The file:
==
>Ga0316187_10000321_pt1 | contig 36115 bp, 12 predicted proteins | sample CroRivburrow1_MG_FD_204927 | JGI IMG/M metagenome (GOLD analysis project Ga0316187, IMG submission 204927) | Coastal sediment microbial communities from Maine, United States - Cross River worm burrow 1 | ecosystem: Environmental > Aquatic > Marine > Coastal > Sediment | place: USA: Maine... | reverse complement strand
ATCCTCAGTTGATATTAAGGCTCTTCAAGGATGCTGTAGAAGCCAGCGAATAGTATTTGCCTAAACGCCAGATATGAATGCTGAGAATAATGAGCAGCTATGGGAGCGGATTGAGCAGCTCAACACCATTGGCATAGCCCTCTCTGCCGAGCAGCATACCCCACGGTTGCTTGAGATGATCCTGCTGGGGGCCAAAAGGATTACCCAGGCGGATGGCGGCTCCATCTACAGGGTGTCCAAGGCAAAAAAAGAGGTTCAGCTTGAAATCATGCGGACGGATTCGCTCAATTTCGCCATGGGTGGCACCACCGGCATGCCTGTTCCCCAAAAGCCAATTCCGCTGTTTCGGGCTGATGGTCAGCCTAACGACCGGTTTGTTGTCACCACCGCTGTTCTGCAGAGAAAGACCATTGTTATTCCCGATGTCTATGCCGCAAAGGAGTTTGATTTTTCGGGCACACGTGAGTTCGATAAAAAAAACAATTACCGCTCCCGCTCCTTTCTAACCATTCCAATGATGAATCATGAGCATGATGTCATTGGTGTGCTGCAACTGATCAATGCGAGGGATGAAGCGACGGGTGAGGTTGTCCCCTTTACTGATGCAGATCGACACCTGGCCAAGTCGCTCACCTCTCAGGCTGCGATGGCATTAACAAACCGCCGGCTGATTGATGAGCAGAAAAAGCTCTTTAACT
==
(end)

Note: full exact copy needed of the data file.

>Ga0316187_10000321_pt1 | contig 36115 bp, 12 predicted proteins | sample CroRivburrow1_MG_FD_204927 | JGI IMG/M metagenome (GOLD analysis project Ga0316187, IMG submission 204927) | Coastal sediment microbial communities from Maine, United States - Cross River worm burrow 1 | ecosystem: Environmental > Aquatic > Marine > Coastal > Sediment | place: USA: Maine... | reverse complement strand
ATCCTCAGTTGATATTAAGGCTCTTCAAGGATGCTGTAGAAGCCAGCGAATAGTATTTGCCTAAACGCCAGATATGAATGCTGAGAATAATGAGCAGCTATGGGAGCGGATTGAGCAGCTCAACACCATTGGCATAGCCCTCTCTGCCGAGCAGCATACCCCACGGTTGCTTGAGATGATCCTGCTGGGGGCCAAAAGGATTACCCAGGCGGATGGCGGCTCCATCTACAGGGTGTCCAAGGCAAAAAAAGAGGTTCAGCTTGAAATCATGCGGACGGATTCGCTCAATTTCGCCATGGGTGGCACCACCGGCATGCCTGTTCCCCAAAAGCCAATTCCGCTGTTTCGGGCTGATGGTCAGCCTAACGACCGGTTTGTTGTCACCACCGCTGTTCTGCAGAGAAAGACCATTGTTATTCCCGATGTCTATGCCGCAAAGGAGTTTGATTTTTCGGGCACACGTGAGTTCGATAAAAAAAACAATTACCGCTCCCGCTCCTTTCTAACCATTCCAATGATGAATCATGAGCATGATGTCATTGGTGTGCTGCAACTGATCAATGCGAGGGATGAAGCGACGGGTGAGGTTGTCCCCTTTACTGATGCAGATCGACACCTGGCCAAGTCGCTCACCTCTCAGGCTGCGATGGCATTAACAAACCGCCGGCTGATTGATGAGCAGAAAAAGCTCTTTAACT